The real question for Ford's EV will be durability in a high performance environment. Battery technology continues to evolve on an almost monthly basis, but the reality of heat soak and the necessity for charging systems to keep their power packs as cool as possible to avoid potential damage has hindered many an electric automobile seeking to complete even a standard 20 minute track session. It's unknown at this time how well the SUV's extended-range 98.8 kWh battery will respond to repeated high temperature abuse, and how much Ford will back off on power delivery in the event that heat starts to climb towards an unsafe level during spirited driving.
Intangibles Are Also Important
Head-to-head, it's likely that the Ford Mustang Mach-E GT and the Jeep Grand Cherokee Trackhawk will deliver similar speeds when measured with a stopwatch. Counting fuel breaks and cool-down between laps, they might even be comparable in a track day environment.
The intangible differences between the Jeep's monster V8 and the Ford's peaceable electric motors are likely to be important to those purchasing high performance SUVs. As the market (very) slowly transitions away from fossil fuels, it's going to be hard for gearheads to leave the snarling exhaust note of mighty eight-cylinder engines behind, which is a massive point in the Trackhawk's favor.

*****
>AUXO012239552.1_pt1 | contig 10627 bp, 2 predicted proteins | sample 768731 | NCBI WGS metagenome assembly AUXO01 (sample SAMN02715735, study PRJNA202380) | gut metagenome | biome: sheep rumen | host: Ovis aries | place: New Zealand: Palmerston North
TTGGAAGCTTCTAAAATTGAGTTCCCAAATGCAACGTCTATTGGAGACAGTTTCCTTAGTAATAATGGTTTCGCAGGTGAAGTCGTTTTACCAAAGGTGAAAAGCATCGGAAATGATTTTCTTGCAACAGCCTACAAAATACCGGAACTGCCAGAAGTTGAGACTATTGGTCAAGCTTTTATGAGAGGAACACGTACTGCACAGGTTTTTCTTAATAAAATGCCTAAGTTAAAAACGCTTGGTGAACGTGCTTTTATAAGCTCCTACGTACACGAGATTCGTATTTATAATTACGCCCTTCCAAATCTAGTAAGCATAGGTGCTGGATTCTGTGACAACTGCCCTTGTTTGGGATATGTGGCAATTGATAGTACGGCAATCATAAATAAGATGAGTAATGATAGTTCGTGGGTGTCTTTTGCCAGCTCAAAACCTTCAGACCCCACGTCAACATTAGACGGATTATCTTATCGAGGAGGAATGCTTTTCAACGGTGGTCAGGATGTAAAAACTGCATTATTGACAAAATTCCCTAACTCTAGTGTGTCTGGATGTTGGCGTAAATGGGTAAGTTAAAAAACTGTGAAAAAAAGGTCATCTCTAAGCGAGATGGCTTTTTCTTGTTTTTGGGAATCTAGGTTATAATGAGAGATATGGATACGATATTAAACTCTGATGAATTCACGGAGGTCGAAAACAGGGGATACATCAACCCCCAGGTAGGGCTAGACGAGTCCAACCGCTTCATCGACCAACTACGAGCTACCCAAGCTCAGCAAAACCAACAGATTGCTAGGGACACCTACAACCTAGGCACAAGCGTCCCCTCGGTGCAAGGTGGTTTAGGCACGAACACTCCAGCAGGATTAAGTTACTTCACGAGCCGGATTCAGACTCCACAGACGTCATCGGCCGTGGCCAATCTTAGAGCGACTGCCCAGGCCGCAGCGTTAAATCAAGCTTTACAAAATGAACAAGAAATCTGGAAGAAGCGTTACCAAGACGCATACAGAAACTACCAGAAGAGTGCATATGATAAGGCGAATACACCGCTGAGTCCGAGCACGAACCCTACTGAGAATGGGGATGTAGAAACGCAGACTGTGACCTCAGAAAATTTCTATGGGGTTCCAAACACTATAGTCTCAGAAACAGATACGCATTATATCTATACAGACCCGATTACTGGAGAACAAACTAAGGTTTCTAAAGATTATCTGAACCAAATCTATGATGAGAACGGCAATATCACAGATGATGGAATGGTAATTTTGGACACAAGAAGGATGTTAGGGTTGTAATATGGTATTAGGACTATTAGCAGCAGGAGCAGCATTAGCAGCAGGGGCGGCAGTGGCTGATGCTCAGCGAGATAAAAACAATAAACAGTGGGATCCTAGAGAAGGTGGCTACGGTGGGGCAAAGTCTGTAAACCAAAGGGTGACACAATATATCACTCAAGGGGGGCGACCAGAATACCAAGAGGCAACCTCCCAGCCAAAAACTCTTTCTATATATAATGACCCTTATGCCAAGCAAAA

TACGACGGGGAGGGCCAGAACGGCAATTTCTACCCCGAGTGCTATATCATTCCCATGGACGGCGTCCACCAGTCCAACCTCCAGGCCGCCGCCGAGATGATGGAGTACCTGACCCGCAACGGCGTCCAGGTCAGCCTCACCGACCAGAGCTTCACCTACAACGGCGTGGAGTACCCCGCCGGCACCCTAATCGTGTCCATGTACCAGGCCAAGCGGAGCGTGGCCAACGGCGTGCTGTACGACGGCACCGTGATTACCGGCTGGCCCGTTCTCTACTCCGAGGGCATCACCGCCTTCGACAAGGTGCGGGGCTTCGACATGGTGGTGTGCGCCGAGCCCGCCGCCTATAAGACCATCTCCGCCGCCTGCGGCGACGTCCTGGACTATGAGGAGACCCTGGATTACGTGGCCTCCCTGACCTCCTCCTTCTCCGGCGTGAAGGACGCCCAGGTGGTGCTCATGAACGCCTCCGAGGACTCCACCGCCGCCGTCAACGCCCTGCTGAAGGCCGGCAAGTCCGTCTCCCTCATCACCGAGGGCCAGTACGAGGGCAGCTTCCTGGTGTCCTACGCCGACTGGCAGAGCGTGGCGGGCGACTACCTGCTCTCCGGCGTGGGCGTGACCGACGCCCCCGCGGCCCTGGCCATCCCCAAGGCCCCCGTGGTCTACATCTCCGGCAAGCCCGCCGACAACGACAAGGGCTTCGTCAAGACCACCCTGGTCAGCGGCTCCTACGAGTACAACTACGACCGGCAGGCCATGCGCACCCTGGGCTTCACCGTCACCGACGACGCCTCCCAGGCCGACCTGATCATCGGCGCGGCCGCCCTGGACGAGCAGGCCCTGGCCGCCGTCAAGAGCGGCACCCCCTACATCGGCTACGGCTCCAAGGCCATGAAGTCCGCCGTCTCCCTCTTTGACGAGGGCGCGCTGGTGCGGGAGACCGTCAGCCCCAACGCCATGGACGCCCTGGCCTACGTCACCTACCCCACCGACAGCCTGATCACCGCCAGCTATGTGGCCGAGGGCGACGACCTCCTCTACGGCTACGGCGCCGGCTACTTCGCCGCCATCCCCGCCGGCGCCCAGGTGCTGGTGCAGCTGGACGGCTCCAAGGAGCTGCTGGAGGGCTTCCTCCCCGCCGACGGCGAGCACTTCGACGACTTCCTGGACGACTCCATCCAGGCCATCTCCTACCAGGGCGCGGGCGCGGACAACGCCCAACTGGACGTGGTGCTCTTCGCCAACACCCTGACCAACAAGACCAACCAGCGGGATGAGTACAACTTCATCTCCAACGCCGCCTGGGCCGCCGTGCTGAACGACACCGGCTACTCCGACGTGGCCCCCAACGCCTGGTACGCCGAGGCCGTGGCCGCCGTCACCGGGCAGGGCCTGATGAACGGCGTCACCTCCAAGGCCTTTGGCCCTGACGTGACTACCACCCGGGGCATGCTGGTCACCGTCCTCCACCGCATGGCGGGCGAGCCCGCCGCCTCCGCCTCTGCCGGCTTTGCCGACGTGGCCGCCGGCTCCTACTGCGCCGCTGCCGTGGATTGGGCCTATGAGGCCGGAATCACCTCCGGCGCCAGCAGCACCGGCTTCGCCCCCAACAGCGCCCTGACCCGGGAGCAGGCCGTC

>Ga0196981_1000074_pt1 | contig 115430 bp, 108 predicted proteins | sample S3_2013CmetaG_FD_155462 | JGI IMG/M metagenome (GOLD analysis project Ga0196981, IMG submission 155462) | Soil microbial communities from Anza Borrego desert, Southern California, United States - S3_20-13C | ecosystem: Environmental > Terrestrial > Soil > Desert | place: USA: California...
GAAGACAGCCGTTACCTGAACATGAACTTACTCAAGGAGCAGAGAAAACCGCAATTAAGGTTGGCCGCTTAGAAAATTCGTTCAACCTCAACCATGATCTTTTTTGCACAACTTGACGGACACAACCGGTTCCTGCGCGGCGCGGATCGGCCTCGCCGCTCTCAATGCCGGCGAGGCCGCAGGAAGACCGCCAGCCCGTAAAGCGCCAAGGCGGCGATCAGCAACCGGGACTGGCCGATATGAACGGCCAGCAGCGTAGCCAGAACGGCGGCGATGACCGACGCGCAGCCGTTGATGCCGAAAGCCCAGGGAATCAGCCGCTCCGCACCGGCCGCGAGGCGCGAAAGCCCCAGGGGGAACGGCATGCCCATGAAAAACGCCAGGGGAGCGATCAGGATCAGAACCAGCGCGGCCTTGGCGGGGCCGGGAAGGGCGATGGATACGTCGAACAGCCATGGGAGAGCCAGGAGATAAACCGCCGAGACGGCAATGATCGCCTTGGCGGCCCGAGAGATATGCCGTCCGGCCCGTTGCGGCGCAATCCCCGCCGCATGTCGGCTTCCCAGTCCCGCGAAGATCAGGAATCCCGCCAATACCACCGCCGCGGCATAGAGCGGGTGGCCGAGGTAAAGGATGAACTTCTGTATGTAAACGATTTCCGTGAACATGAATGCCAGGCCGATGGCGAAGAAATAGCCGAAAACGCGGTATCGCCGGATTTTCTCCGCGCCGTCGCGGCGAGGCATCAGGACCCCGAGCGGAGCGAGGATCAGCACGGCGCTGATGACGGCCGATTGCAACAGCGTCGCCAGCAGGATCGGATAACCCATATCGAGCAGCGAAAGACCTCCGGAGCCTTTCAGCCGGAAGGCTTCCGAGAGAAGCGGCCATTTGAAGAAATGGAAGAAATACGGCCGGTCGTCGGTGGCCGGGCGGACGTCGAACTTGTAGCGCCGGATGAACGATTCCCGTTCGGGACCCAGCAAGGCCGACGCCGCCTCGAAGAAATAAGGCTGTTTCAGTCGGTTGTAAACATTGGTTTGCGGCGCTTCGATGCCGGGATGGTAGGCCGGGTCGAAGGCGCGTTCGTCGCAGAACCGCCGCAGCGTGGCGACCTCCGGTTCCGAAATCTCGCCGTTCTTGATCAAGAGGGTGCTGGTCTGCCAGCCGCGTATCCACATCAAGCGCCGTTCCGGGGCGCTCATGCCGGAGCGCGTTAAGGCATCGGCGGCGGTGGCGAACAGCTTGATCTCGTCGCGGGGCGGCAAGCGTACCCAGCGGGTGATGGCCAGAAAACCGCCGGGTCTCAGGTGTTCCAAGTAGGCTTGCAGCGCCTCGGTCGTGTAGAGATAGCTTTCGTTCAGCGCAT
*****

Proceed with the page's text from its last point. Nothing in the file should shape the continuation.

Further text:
Ford is so cognizant of this fact that the new electric Mustang has been programmed to make 'traditional' engine noise when the accelerator is pushed, thus preserving some of the connection between driver and machine. Even still, this sound isn't simply a digital recording of the standard Mustang GT in full flight, but rather its own engineered audio signature that reflects the unique nature of the vehicle.
Then there's the price differential between the two vehicles. Ford is positioning the Mach-E GT at just over $60,000, while the Trackhawk retails for nearly $30k more ($87,645 starting price). It's almost possible for a Mach-E buyer to stuff a Mustang GT coupe into that price gap and enjoy the best of both worlds.
Will the Mustang Mach-E GT topple the Jeep Grand Cherokee Trackhawk from its perch at the top of the performance SUV pantheon the moment it's released? It's hard to see how it could, as support for electric sport-utility vehicles remains largely limited to those who are willing to look beyond not just limited driving range, but all of the issues mentioned above when comparing them to their standard gas-guzzling cousins. That being said, as time goes on vehicles like the Mach-E are proving that electric drivetrains have a whole lot of grins to offer fans of ultra-quick automobiles of every stripe—and that includes sport-utilities.